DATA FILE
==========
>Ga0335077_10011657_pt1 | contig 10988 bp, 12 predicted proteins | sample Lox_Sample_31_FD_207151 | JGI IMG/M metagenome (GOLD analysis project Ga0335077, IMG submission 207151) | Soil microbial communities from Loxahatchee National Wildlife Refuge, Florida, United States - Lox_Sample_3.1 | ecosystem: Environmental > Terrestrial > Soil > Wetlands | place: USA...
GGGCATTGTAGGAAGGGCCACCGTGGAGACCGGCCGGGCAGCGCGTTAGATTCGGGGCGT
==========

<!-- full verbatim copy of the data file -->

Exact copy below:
>Ga0335077_10011657_pt1 | contig 10988 bp, 12 predicted proteins | sample Lox_Sample_31_FD_207151 | JGI IMG/M metagenome (GOLD analysis project Ga0335077, IMG submission 207151) | Soil microbial communities from Loxahatchee National Wildlife Refuge, Florida, United States - Lox_Sample_3.1 | ecosystem: Environmental > Terrestrial > Soil > Wetlands | place: USA...
GGGCATTGTAGGAAGGGCCACCGTGGAGACCGGCCGGGCAGCGCGTTAGATTCGGGGCGT